The Gospel is not only about words and actions. That would be an easy homily. The Gospel for today is not only to distinguish between the power of actions and the uselessness of words. The parable for today is about conversion. One son thought that conversion was an event. When one says “yes,” that constitutes a conversion and consequently one becomes a disciple. The other one believed that conversion was not only an event; it was a process. Every step must show that there is a change of heart. The Lord praises the second attitude for a better understanding of conversion. Conversion is not only an event, it is a process. In other words, there is no such thing as being a Christian. The more accurate claim is that we are “becoming Christians.” We cannot say that we are Christians because of one single event. Our Christianity is always a becoming and our conversion is an invitation all the time. We will only stop the process of conversion when we stop changing our inner disposition or when we stop breathing. That is the fault of the first son. The first son thought that because he gave his word, his work was done. The second son believed that not giving his word may have been bad, but there was a conversion event and he lived up to that conversion day by day.
Why do people have a change of heart? Three things happen before we have a change of heart. First, there must be a dissatisfaction with our present condition. If we are happy with our present condition, then why should we change? There is dissatisfaction, restlessness, anxiety. There is a sense of unfulfillment and of lack and incompleteness that we feel. That is not enough. That sense of dissatisfaction goes one step further and a trigger event shakes us up. Something happens in our life and then we start to realize that this dissatisfaction is not God’s will for us. After that trigger event, we make the first step. As the Chinese say, “The journey of a thousand miles begins with a single step.” There can be no single step unless there was a trigger event; there can be no trigger event unless there was dissatisfaction with the present condition. The son that the Lord praises in the Gospel had that sense of dissatisfaction, and the trigger was the invitation of the father. He took the action because he knew that only by making changes day by day, minute by minute, moment by moment will he find the fulfillment, the satisfaction that he had been looking for.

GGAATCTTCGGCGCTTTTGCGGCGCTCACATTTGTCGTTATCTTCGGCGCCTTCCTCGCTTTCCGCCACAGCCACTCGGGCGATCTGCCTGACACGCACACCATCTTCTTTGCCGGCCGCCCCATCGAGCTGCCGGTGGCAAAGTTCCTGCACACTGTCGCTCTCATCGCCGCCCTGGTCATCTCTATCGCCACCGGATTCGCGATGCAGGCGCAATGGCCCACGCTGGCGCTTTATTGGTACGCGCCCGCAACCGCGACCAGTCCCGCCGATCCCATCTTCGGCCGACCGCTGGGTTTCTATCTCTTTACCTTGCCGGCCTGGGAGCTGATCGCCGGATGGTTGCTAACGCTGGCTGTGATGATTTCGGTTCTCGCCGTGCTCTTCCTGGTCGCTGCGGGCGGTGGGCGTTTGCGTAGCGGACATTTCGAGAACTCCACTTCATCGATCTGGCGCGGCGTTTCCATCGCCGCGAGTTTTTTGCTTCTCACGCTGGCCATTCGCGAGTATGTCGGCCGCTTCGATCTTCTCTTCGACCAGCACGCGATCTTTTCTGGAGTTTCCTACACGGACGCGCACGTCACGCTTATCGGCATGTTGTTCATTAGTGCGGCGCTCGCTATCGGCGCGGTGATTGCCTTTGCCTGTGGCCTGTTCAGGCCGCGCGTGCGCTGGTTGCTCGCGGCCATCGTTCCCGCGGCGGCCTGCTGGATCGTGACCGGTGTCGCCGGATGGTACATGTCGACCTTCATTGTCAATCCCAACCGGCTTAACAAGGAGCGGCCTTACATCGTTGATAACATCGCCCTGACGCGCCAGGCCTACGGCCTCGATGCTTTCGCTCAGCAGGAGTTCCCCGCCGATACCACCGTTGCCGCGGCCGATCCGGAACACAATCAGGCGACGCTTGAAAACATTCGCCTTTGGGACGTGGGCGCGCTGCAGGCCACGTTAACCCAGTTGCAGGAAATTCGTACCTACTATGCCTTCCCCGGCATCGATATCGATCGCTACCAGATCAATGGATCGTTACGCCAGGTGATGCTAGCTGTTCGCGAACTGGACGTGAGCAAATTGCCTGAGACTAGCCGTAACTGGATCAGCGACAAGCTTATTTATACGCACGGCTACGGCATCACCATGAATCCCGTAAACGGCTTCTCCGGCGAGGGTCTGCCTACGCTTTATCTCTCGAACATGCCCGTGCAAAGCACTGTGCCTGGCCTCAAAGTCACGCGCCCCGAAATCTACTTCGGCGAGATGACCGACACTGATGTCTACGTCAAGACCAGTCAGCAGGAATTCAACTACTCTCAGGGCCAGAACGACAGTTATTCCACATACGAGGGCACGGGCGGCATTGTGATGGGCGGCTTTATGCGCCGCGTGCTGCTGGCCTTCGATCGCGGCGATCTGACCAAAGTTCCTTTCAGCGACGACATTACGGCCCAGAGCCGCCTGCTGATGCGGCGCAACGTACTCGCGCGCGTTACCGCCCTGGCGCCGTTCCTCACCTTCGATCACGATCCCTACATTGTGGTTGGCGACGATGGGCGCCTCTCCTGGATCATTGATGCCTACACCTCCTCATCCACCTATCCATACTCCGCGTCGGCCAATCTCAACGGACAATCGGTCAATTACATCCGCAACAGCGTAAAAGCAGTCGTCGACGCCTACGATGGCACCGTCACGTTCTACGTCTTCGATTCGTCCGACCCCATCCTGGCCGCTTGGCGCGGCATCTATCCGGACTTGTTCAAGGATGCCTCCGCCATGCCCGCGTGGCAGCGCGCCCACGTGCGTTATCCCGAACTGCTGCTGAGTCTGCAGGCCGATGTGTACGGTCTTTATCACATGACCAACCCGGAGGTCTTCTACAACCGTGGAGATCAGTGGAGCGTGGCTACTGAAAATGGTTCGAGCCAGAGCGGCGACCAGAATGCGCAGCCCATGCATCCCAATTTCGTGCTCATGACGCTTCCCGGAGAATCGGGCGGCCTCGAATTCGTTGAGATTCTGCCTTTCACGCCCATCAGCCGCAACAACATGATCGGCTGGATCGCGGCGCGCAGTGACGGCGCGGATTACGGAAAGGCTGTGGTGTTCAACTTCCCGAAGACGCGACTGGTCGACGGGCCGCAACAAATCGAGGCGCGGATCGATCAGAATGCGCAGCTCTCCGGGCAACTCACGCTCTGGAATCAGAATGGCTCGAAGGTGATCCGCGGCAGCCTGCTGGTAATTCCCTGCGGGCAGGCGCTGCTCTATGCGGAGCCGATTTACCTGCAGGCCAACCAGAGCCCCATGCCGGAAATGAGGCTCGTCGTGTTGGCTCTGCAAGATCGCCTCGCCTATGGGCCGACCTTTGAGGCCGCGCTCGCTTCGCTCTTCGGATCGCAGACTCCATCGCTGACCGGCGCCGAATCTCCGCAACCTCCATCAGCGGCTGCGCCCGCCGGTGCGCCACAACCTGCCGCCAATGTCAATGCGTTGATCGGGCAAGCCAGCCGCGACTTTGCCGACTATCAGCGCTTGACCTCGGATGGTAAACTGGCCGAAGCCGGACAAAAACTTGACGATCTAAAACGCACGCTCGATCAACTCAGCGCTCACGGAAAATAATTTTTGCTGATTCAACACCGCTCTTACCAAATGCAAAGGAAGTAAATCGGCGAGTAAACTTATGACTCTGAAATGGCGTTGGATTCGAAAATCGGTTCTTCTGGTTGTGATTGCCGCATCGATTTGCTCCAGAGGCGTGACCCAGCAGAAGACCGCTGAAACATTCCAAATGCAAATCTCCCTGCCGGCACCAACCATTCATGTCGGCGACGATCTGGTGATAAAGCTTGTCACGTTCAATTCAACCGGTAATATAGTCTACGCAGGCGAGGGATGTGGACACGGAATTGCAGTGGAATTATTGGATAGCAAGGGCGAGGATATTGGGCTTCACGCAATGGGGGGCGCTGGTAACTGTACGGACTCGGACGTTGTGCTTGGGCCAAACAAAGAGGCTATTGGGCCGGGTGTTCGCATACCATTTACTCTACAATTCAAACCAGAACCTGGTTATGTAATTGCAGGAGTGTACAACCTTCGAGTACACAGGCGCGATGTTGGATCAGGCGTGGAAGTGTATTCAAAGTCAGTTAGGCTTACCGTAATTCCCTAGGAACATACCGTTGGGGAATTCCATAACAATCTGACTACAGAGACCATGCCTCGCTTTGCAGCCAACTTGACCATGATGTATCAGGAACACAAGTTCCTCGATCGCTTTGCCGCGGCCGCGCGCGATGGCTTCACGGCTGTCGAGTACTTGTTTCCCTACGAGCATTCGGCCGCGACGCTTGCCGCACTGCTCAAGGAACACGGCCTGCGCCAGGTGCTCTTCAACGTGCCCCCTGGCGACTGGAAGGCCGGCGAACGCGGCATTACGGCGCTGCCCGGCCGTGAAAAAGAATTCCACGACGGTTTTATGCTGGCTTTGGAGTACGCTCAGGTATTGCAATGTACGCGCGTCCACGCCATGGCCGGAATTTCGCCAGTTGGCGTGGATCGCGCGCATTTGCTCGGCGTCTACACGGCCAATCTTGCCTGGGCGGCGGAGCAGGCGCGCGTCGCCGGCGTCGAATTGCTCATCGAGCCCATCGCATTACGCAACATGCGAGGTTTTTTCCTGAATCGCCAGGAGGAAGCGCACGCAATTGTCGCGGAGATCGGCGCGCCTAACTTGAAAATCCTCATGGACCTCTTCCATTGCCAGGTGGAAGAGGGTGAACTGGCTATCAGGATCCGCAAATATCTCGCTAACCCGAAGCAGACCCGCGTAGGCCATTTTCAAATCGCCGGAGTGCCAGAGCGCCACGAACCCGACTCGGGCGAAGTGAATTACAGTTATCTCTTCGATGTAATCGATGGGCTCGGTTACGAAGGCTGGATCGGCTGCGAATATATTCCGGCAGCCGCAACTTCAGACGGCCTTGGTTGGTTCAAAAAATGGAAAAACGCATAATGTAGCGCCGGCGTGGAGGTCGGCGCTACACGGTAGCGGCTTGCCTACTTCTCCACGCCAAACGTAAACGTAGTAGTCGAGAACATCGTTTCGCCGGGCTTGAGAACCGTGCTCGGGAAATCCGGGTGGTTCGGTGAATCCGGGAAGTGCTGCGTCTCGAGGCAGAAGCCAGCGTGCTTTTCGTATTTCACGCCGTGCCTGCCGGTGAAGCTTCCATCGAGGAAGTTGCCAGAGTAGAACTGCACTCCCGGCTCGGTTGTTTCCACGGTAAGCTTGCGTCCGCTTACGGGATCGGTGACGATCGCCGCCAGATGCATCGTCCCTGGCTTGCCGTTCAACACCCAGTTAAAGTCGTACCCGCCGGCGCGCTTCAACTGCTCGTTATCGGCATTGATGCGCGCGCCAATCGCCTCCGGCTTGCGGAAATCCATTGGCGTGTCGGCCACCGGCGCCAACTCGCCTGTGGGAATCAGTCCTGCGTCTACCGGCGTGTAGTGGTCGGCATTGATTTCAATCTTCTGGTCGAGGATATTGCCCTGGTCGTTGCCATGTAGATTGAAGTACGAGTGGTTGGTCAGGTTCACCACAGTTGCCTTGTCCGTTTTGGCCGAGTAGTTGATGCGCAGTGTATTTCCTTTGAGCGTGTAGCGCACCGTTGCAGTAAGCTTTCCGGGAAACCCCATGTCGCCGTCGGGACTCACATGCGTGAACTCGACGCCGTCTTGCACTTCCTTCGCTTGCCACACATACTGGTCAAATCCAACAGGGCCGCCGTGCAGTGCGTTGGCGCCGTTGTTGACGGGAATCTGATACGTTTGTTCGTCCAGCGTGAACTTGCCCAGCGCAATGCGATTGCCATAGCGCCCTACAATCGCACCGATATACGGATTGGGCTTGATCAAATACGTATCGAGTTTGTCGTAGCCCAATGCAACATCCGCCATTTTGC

Now, the question I pose is this. Don’t we sometimes catch ourselves saying, “I’m happy with life” or “I’m satisfied with my job” or “I’m satisfied with my career” or “I am fulfilled, I am a good Christian”? If such thoughts ever enter our minds, and when we say “I am satisfied” or “This is good enough” or “I don’t have to ask for more,” be careful because that was not the attitude of the son whom the Lord praised in the Gospel. An element of dissatisfaction, an element of a lack of fulfillment, an element of a lack of wholeness is always healthy because it always leads us to convert, to improve and to evolve. It is very easy to say “I am converting” and “I am always getting better.” But if we are not aware that there is something more that we need in our lives, if we are not dissatisfied enough, what will trigger conversion or give us that push? What else would we do if we were satisfied with our life now? If we say that we are good Christians already, what more is there left to do? Let us allow the Lord to trouble us today. The Lord’s Gospel is meant to comfort those who are afflicted. It is also meant to afflict those who are too comfortable. Let us open our hearts and be vulnerable and allow the Lord to trigger conversion again.
Love Like Jesus